History of France between 486 AD - 986 AD
In the late 5th century The Roman Empire was on the verge of collapsing. The Aquitania in southern France was definitely abandoned to the Visigoths, who would soon conquer a significant part of southern Gaul as well as most of the Iberian Peninsula. The Burgundians claimed their own kingdom, and northern Gaul was practically abandoned to the Franks. Aside from the Germanic peoples, the Vascones entered Wasconia from the Pyrenees and the Bretons formed three kingdoms in Armorica (today's Brittany).
In 486, Clovis I, leader of the Salian Franks, defeated Romans at Soissons and subsequently united most of northern and central Gaul under his rule. Clovis then recorded a succession of victories against other Germanic tribes such as the Alamanni. In 496, pagan Clovis adopted Catholicism. This gave him greater legitimacy and power over his Christian subjects and granted him clerical support against the Arian Visigoths. He defeated Alaric II at Vouillé in 507 and annexed Aquitaine, and thus Toulouse, into his Frankish kingdom.
Clovis made Paris his capital and established the Merovingian Dynasty but his kingdom would not survive his death in 511. Under Frankish inheritance traditions, all sons inherit part of the land, so four kingdoms emerged: centered on Paris, Orléans, Soissons, and Rheims. Over time, the borders and numbers of Frankish kingdoms were fluid and changed frequently. Also during this time, the Mayors of the Palace, originally the chief advisor to the kings, would become the real power in the Frankish lands; the Merovingian kings themselves would be reduced to little more than figureheads.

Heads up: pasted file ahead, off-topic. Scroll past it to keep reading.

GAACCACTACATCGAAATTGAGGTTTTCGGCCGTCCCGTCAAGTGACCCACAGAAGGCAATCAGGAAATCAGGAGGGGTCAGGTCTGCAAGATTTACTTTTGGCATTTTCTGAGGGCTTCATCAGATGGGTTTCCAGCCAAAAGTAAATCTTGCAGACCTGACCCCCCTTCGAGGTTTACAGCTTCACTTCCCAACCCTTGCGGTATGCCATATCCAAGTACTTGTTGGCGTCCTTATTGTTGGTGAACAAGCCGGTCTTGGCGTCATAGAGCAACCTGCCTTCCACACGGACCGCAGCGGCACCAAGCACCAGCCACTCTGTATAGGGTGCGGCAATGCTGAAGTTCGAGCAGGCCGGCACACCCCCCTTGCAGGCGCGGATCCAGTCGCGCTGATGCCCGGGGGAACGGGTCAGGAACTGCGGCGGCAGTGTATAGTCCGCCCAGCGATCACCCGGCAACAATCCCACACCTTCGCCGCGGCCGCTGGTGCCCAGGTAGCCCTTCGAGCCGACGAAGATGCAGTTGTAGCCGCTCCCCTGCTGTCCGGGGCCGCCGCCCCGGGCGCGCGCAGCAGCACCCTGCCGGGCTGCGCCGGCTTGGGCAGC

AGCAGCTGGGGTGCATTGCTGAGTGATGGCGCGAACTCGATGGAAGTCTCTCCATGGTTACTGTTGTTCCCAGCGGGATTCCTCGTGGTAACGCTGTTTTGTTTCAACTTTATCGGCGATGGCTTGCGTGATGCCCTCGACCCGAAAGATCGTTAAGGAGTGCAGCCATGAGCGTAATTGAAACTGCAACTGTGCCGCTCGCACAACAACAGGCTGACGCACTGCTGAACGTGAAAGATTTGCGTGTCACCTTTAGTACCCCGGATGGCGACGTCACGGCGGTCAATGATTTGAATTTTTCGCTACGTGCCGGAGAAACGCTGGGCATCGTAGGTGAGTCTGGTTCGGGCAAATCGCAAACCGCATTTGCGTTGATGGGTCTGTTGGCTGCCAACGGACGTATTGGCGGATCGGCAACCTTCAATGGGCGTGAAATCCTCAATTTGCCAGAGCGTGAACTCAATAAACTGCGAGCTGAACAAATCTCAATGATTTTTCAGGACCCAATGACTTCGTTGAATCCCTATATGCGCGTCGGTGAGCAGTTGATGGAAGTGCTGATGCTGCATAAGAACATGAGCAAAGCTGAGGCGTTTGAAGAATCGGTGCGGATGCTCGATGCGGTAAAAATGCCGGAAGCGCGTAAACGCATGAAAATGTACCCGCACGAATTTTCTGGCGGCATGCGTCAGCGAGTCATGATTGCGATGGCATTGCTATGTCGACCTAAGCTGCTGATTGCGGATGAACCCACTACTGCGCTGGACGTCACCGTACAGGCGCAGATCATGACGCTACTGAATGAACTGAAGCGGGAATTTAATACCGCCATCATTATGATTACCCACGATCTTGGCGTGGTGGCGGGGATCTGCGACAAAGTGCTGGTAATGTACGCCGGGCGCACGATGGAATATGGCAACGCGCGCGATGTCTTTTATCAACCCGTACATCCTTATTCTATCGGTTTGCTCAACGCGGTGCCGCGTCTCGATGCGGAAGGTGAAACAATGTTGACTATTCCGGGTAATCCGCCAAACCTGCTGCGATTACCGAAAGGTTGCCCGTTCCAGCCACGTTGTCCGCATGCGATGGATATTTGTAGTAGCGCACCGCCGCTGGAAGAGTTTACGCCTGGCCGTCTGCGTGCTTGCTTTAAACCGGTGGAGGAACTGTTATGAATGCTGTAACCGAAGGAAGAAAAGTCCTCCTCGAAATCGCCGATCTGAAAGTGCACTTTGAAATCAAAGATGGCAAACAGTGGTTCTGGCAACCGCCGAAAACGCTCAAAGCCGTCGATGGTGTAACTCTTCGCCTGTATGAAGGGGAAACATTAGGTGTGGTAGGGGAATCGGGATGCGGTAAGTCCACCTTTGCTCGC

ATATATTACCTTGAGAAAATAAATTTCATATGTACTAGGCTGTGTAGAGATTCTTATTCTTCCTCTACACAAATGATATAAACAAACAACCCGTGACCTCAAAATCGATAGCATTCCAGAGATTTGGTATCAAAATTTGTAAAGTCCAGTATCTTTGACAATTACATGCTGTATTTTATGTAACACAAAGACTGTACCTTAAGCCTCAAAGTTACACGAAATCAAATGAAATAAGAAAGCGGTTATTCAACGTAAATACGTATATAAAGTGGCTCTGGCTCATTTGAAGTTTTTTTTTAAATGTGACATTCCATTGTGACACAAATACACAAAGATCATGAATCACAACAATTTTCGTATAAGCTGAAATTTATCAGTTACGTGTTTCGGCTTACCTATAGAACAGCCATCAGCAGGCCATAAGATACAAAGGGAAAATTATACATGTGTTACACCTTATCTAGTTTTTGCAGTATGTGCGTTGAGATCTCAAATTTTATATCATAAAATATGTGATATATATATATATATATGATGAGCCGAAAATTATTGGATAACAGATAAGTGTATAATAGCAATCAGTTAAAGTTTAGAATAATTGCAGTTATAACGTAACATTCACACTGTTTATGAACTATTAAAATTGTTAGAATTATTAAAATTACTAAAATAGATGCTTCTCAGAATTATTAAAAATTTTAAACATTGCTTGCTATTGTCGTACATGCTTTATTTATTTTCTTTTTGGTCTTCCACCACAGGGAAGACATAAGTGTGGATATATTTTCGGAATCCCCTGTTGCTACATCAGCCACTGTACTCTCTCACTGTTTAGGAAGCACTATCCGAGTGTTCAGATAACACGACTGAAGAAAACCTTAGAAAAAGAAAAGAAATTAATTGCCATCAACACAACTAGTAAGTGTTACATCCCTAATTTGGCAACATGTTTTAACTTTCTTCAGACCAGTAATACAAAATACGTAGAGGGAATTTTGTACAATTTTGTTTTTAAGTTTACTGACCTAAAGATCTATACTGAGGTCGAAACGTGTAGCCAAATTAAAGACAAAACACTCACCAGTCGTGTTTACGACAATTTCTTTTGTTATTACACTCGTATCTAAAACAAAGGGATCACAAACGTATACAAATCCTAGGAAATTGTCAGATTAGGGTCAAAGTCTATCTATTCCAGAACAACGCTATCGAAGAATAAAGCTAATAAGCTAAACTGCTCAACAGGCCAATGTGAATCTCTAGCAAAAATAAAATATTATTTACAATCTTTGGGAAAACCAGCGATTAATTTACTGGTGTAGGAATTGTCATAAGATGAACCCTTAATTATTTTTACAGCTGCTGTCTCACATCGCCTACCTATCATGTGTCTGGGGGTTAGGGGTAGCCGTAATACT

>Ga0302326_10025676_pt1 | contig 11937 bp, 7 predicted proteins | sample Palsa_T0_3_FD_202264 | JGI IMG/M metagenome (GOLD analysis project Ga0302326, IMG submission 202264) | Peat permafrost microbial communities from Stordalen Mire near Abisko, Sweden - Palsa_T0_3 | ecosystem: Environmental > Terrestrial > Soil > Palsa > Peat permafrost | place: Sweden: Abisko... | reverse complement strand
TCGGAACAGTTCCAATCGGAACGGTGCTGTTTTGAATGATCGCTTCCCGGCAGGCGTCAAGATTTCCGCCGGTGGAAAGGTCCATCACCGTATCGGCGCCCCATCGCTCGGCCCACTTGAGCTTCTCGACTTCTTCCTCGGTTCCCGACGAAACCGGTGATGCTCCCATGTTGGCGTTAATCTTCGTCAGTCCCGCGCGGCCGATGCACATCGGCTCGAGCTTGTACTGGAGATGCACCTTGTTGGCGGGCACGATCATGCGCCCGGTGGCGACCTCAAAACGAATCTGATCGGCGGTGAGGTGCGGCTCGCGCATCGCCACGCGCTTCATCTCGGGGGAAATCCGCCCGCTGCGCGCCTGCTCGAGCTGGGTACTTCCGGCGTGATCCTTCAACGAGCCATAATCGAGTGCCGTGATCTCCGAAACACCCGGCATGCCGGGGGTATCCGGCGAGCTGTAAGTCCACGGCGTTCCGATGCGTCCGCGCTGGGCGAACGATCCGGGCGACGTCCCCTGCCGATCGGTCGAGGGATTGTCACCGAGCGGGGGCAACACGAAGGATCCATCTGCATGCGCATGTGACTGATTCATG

By this time Muslim invaders had conquered Hispania and were threatening the Frankish kingdoms. Duke Odo the Great defeated a major invading force at Toulouse in 721 but failed to repel a raiding party in 732. The mayor of the palace, Charles Martel, defeated that raiding party at the Battle of Tours and earned respect and power within the Frankish Kingdom. The assumption of the crown in 751 by Pepin the Short (son of Charles Martel) established the Carolingian dynasty as the Kings of the Franks.
Carolingian power reached its fullest extent under Pepin's son, Charlemagne. In 771, Charlemagne reunited the Frankish domains after a further period of division, subsequently conquering the Lombards under Desiderius in what is now northern Italy (774), incorporating Bavaria (788) into his realm, defeating the Avars of the Danubian plain (796), advancing the frontier with Islamic Spain as far south as Barcelona (801), and subjugating Lower Saxony after a prolonged campaign (804).
In recognition of his successes and his political support for the Papacy, Charlemagne was crowned Emperor of the Romans by Pope Leo III in 800. Charlemagne's son Louis the Pious (emperor 814–840) kept the empire united; however, this Carolingian Empire would not survive Louis I's death. Two of his sons – Charles the Bald and Louis the German – swore allegiance to each other against their brother – Lothair I – in the Oaths of Strasbourg, and the empire was divided among Louis's three sons (Treaty of Verdun, 843). After a last brief reunification (884–887), the imperial title ceased to be held in the western realm, which was to form the basis of the future French kingdom. The eastern realm, which would become Germany, elected the Saxon dynasty of Henry the Fowler.